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YPARD: a youth movement experience for sustainable food systems?

How do you differentiate a movement from a community? How are

How do you differentiate a movement from a community? How are “movement building” and advocacy connected? How do you establish and sustain a movement? 

To address these questions, the YPARD Representative for Uganda, Paul Zaake, and myself as chair of the YPARD’s steering committee were invited to deliver a guest lecture to a Bachelor students class in International Development Management, from the Van Hall Larenstein, University of Applied Sciences

Through YPARD’s model as an international network of young professionals whose mission is to enable and empower young agriculturists to shape sustainable food systems, we discussed the theories of movement and community building and we shared concrete YPARD cases of movement building for advocacy, on a global and national level. 

An international community for sustainability

YPARD, with its nearly 27K members registered on the website - double that on social media and through the 72 Country chapters – has characteristics of both movement and community building. We explained the choices we made with reference to Atkin’s theory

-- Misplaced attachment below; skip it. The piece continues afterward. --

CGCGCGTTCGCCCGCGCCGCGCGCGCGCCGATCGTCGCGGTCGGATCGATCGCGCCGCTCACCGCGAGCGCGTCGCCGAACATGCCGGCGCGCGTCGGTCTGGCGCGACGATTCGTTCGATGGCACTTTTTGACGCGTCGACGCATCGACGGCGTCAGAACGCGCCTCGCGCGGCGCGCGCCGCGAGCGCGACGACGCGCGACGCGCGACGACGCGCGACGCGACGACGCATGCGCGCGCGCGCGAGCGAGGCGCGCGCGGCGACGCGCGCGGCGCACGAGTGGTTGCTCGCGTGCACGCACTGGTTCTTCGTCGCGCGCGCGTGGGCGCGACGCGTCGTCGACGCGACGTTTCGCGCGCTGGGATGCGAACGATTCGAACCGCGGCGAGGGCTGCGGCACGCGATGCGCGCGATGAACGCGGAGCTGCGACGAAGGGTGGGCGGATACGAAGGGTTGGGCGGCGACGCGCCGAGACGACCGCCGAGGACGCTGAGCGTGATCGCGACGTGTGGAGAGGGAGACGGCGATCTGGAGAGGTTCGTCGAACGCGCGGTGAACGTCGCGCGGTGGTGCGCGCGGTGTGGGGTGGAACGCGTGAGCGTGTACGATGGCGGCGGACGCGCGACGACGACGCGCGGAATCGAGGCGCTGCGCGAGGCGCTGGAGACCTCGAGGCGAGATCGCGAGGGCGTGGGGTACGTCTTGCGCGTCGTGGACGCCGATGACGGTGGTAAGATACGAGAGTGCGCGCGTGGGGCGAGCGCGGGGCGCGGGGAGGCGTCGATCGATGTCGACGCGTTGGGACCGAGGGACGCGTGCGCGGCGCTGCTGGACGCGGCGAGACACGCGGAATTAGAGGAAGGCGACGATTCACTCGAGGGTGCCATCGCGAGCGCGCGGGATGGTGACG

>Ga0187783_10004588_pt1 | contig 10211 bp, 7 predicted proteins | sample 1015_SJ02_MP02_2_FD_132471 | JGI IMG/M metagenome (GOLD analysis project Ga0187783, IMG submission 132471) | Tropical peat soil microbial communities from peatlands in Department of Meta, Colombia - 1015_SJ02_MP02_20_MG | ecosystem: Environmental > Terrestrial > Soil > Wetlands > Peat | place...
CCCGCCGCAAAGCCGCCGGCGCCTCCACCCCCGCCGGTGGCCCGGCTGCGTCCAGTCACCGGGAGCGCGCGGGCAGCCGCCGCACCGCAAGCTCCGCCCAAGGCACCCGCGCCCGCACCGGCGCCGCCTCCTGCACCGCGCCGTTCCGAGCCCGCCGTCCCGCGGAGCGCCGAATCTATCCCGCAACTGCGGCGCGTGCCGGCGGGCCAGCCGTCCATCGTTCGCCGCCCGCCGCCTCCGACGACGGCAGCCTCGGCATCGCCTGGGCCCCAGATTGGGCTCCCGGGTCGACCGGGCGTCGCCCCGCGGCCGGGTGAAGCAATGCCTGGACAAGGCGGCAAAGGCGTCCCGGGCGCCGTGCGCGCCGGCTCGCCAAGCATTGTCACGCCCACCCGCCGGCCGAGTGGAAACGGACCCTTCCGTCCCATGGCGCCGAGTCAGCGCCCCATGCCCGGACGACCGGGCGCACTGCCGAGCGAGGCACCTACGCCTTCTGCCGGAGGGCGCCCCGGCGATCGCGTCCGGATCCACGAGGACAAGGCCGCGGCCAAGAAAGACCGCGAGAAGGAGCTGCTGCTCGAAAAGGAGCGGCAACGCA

Our key message is that, based on our experience, if the purpose is to create a movement that wants to achieve social change in a sustainable way and long-term, we need to make sure that we build on these three points below, although generally attributed to community building:

  1. Nurture a sense of belonging and trust among the people. When YPARD members started to call themselves YPARDians, we knew we had created a strong international community that would keep going hand-in-hand for a long time. At YPARD, people particularly strengthen their ties around key nodes: specific global projects they get involved in, thematic working groups, national groups, social media groups etc. 
  2. Act collaboratively around a common cause that is based on common interests and needs. YPARDians’ commitment to YPARD’s common vision and cause is precisely because our common cause is built on common interests and needs. Theories of movement and community building oppose the two. If your movement is meant to happen on a short span (e.g. people are called to sign a petition or go to a March), this may not be an issue but if your cause requires long term engagement, it has to be anchored into people’s deep reality, needs and interests to keep them going.
  3. Prioritize quality over quantity (when prioritizing is needed!). While building a critical mass will probably always be instrumental in getting heard, what’s more important to us is the quality of the messages. Back in 2014, we had gone a great deal in creating avenues for young people to get involved in global strategic discussions and debates; yet, a question came up: “So, you are being heard; but what do you have to say?”. To achieve change for sustainable development, our input needs to be sharp and our voices united. By having comprehensive projects that help young people to both participate to empower themselves and empower themselves to participate (though capacity building), we generate powerful contributions that in turn get taken into account.